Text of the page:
Knee Osteoarthritis

Exercise Physiology Brisbane - 12 September 2017

Osteoarthritis (OA) is a common degenerative disorder that affects many people and can cause significant pain and disability. There can be many causes for the onset of OA including general wear and tear, age, obesity and injury. Despite how common this is across the population, the exact mechanism for how it begins remains poorly understood. The condition itself is characterised by a degradation of articular cartilage, which through various complex mechanisms, leads to alterations to the joint structure and ultimately causing pain and loss of function. The most common site for OA to appear is in the knee, and the most common symptom reported by people seeking treatment for knee OA is pain. This combination can lead to significant reduction of function if no treatment is received.

 Due to just how common OA is, along with the presence of pain and loss of function associated, there is great interest in better understanding this condition. There are some recent studies that have explored the possibility that some of the pain being felt by suffers is myofascial is nature, which is known as myofascial pain. The reason this is being explored as a possible source of the pain is because there tends to be a discrepancy between radiographic findings and the reports of pain form sufferers. Myofascial pain is defined as “the complex of sensory, motor and autonomic symptoms causes by myofascial trigger points”. These trigger points are often in the form of small nodules in the muscle itself that can cause pain if pressed. They also have the potential to cause referred pain in surrounding areas and movement dysfunction. There are two main types of trigger points that have been identified. The first is known as an Active Trigger Point and is associated with spontaneous bouts of pain and discomfort. The second is known is a Latent Trigger Point which is not associated with spontaneous pain, but can have pain elicited by compression and are thought to cause a reduction in range of motion. While trigger points have generally been accepted as being real, the mechanism behind their presence is not well understood at all. What we do know anecdotally is there can be significant pain reduction by releasing these trigger points.

 A recent critical review examined several studies in order to determine if there are any benefits of using different release techniques on the trigger points. They looked at four studies to first look at how commonly occurring these trigger points in patients with knee OA are. All of the studies they looked at showed there was a higher occurrence of trigger points in those that suffered from OA when compared to people that do not. The muscles that were most commonly affected were the rectus femoris, gastrocnemius, vastus medialis and adductors. There was also a group of 6 studies that looked at the benefits of myofascial release through various techniques on the pain levels of OA sufferers. Some of the interesting findings of these studies included:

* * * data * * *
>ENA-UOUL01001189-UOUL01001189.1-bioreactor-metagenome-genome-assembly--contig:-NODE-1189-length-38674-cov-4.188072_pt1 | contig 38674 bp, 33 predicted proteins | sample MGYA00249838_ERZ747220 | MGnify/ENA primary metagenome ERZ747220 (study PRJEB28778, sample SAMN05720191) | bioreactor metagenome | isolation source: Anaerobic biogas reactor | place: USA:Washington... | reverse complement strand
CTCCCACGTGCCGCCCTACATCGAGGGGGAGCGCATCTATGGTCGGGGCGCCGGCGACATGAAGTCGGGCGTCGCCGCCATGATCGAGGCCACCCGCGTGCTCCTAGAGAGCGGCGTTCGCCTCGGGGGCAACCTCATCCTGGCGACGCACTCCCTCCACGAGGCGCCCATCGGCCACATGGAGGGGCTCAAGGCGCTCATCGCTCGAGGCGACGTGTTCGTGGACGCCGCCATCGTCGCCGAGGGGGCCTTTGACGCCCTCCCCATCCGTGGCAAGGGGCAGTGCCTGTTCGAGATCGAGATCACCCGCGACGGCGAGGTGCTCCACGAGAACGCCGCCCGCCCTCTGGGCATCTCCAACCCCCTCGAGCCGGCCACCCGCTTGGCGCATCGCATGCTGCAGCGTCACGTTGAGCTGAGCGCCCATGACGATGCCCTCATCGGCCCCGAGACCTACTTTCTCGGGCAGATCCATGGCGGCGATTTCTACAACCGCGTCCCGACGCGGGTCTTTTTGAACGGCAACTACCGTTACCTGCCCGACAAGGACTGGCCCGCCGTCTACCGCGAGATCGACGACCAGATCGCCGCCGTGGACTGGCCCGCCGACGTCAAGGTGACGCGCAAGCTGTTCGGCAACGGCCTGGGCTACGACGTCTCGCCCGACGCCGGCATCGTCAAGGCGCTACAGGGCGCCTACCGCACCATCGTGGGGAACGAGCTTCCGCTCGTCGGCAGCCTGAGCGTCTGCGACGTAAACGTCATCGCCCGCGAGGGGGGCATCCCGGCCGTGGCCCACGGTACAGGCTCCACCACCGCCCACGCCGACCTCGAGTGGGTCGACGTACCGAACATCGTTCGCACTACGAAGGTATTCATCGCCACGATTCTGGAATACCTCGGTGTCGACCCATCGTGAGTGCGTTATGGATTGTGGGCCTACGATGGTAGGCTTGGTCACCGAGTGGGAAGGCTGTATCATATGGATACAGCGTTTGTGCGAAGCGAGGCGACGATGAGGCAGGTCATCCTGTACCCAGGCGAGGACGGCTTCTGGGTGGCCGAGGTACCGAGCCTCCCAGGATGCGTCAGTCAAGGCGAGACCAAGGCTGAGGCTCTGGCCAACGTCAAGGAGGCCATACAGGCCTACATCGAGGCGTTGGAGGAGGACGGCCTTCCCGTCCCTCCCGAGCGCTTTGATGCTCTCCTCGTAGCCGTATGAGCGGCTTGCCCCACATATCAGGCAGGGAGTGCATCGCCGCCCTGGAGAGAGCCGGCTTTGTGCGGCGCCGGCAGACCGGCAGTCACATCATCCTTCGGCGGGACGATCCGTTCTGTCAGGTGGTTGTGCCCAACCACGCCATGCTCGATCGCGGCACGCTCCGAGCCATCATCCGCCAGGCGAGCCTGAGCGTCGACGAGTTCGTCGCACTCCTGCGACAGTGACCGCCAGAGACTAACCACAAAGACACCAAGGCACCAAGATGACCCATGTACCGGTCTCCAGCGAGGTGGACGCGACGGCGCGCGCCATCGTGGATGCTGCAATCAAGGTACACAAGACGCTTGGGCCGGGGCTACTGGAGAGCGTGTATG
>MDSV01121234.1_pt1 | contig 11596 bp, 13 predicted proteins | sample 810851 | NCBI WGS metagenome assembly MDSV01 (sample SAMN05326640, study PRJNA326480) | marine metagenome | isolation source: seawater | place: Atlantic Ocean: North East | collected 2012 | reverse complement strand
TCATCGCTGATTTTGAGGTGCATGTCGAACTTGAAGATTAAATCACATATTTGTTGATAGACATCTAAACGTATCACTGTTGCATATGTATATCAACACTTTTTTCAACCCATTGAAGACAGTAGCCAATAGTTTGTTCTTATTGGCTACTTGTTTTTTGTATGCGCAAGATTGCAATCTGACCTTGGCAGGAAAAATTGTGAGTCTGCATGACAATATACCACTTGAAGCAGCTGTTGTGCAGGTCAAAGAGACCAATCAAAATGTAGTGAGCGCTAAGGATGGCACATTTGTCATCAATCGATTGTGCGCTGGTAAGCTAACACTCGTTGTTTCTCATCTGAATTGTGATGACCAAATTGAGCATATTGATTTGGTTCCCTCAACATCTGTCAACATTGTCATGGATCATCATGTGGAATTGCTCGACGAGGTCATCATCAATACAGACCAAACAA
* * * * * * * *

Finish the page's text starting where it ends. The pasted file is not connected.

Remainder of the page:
• myofascial trigger point injections reduced the intensity of pain and improved mobility
  • myofascial release techniques improved ROM and significantly reduced pain levels
  • Dry needling’s improved function and pain scores
  • Spray and stretching techniques improved pain ratings
  • Lidocaine injections improved ROM, reduced pain and increased function,
  • ITB myofascial release improved ITB flexibility, patella alignment and pressure pain threshold. 

 So, what does this all mean? Simply put, there is sufficient evidence outlined in these studies to include the release of the myofascial trigger points for someone who is experiencing pain from knee OA. And while there isn’t one specific method that has been shown to be the most effective, they are all beneficial in some way. Of particular note in that impressive list of improvements is myofascial release techniques, which can be achieved with a massage ball, and ITB release through the use of a roller. Both of these techniques are ones that we use in our practice and that can be relatively easy to be implemented to your home program.

 ITB rollouts are a very simple and easy release technique that can easily be achieved at home. It simply requires a roller and some space. A video outlining the technique in order to achieve this method can be found here. The idea is to simply lie on your side with the lateral aspect of the quads on the foam roller and slowly make your way down, slowing down at any point that seems particularly tender and spending a small amount of time on that location until the sensation has diminished.

 The second technique highlighted is self-myofascial release (SMR). SMR techniques are more general and can be achieved using many different implements such as a massage ball and foam roller, whilst being applied to any number of areas. The specific muscles that these studies highlighted as important are rectus femoris, gastrocnemius, vastus medialis and adductors. If this is something you’re looking to include in your program, click on the links of each of the muscle names to view a video that can help demonstrate the techniques and areas for that particular muscle. The idea for this technique is similar to that of the ITB in that you want to target the tender areas until the strong sensation associated subsides, even if only a little bit.

These techniques are all relatively safe to implement at home, and can have significant result as outlined in the studies mentioned in this article. It is important to not over-use them though, as this can cause more pain and muscular tension. A few minutes at a time is plenty to elicit some results. If you have any questions about these techniques, please get in contact with one of the staff members for more information.

 Anthony Markey
Student Exercise Physiology (EPB Prac Student)